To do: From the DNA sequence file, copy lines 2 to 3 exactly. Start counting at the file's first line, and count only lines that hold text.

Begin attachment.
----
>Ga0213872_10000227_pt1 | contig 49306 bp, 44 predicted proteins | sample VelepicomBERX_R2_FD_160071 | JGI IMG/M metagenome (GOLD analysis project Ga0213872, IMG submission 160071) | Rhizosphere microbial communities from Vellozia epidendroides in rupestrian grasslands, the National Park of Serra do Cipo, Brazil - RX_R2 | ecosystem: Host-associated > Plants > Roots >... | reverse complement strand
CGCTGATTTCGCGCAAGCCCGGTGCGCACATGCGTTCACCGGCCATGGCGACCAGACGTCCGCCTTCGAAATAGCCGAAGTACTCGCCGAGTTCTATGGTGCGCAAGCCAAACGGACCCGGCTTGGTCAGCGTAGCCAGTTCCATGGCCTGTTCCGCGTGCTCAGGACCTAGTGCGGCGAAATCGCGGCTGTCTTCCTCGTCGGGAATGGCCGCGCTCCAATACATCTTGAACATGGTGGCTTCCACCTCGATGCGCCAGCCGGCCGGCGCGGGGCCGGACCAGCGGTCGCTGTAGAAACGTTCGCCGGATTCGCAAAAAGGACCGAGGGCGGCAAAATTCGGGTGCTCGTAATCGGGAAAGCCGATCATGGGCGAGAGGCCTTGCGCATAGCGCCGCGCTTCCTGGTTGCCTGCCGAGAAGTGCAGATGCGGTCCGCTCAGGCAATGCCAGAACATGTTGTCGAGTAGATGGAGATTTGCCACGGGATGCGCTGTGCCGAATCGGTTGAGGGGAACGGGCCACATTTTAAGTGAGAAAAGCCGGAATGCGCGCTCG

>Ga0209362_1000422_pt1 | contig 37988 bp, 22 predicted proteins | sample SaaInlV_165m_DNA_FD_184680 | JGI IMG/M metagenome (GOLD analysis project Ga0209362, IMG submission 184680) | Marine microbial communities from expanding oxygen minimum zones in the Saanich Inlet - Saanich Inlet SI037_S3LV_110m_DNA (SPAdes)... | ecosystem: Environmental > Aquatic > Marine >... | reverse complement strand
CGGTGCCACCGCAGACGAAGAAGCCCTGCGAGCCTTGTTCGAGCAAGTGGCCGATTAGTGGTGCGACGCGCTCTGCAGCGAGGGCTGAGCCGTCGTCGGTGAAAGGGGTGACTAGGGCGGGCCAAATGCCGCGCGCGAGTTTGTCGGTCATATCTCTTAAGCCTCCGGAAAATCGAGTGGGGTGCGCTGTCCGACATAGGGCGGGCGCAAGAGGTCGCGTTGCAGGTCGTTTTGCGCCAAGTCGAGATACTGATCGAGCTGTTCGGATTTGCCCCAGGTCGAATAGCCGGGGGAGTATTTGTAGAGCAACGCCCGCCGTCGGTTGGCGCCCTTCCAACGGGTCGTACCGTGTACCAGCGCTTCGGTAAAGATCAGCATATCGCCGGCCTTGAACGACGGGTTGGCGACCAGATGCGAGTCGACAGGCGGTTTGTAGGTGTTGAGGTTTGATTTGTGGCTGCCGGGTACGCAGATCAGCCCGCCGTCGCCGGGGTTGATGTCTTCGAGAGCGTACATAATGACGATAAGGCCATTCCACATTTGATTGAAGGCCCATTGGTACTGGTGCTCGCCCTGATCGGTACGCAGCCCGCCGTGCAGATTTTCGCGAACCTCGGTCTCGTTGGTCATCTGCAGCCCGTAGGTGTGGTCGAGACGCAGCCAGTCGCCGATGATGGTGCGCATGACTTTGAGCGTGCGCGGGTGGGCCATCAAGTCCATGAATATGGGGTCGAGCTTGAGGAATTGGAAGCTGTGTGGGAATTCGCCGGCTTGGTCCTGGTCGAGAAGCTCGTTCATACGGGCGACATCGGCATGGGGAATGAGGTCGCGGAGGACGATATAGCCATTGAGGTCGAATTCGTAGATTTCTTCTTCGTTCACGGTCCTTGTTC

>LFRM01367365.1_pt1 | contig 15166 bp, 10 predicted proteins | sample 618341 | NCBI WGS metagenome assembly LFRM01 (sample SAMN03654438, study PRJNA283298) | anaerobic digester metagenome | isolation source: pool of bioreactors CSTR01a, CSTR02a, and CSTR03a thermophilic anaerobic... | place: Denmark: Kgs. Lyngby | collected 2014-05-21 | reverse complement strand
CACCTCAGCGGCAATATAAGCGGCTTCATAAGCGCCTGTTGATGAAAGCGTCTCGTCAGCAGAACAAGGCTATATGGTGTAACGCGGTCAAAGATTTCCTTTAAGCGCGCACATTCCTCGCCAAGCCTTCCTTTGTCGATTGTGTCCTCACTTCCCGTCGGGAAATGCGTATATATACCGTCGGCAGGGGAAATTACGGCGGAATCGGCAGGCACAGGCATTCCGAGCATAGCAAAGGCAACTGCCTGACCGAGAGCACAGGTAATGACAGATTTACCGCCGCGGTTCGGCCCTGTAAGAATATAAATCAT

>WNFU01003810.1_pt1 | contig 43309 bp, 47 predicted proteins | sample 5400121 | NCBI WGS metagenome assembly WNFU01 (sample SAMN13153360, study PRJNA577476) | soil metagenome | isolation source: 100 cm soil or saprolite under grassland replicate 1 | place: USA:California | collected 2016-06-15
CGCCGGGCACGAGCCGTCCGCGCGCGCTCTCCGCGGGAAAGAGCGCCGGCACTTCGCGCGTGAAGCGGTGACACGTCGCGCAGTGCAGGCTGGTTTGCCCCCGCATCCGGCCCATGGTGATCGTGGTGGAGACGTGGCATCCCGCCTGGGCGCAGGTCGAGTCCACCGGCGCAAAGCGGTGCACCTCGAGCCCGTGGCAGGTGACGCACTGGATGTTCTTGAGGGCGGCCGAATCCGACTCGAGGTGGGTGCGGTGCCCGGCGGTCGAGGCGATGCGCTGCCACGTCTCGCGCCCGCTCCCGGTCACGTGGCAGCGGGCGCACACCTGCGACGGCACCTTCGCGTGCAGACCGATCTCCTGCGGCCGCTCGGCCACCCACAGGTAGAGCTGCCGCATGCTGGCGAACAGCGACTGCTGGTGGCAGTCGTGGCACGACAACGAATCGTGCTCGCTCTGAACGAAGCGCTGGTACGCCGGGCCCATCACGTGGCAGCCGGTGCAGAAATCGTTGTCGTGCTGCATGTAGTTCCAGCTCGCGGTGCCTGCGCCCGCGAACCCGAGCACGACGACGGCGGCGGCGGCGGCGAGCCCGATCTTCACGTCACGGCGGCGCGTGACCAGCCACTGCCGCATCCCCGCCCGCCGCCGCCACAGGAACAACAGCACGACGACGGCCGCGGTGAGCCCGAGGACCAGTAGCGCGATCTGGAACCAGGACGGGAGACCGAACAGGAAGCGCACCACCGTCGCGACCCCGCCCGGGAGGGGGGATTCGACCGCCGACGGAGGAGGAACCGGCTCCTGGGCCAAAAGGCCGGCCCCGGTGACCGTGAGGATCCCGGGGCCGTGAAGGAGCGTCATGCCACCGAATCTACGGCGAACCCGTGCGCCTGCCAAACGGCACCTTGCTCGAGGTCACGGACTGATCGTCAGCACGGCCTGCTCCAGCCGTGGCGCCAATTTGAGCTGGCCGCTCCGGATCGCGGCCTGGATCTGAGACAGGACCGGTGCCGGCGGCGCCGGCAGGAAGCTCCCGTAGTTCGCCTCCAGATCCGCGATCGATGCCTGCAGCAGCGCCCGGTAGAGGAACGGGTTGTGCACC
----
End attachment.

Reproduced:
CGCTGATTTCGCGCAAGCCCGGTGCGCACATGCGTTCACCGGCCATGGCGACCAGACGTCCGCCTTCGAAATAGCCGAAGTACTCGCCGAGTTCTATGGTGCGCAAGCCAAACGGACCCGGCTTGGTCAGCGTAGCCAGTTCCATGGCCTGTTCCGCGTGCTCAGGACCTAGTGCGGCGAAATCGCGGCTGTCTTCCTCGTCGGGAATGGCCGCGCTCCAATACATCTTGAACATGGTGGCTTCCACCTCGATGCGCCAGCCGGCCGGCGCGGGGCCGGACCAGCGGTCGCTGTAGAAACGTTCGCCGGATTCGCAAAAAGGACCGAGGGCGGCAAAATTCGGGTGCTCGTAATCGGGAAAGCCGATCATGGGCGAGAGGCCTTGCGCATAGCGCCGCGCTTCCTGGTTGCCTGCCGAGAAGTGCAGATGCGGTCCGCTCAGGCAATGCCAGAACATGTTGTCGAGTAGATGGAGATTTGCCACGGGATGCGCTGTGCCGAATCGGTTGAGGGGAACGGGCCACATTTTAAGTGAGAAAAGCCGGAATGCGCGCTCG

>Ga0209362_1000422_pt1 | contig 37988 bp, 22 predicted proteins | sample SaaInlV_165m_DNA_FD_184680 | JGI IMG/M metagenome (GOLD analysis project Ga0209362, IMG submission 184680) | Marine microbial communities from expanding oxygen minimum zones in the Saanich Inlet - Saanich Inlet SI037_S3LV_110m_DNA (SPAdes)... | ecosystem: Environmental > Aquatic > Marine >... | reverse complement strand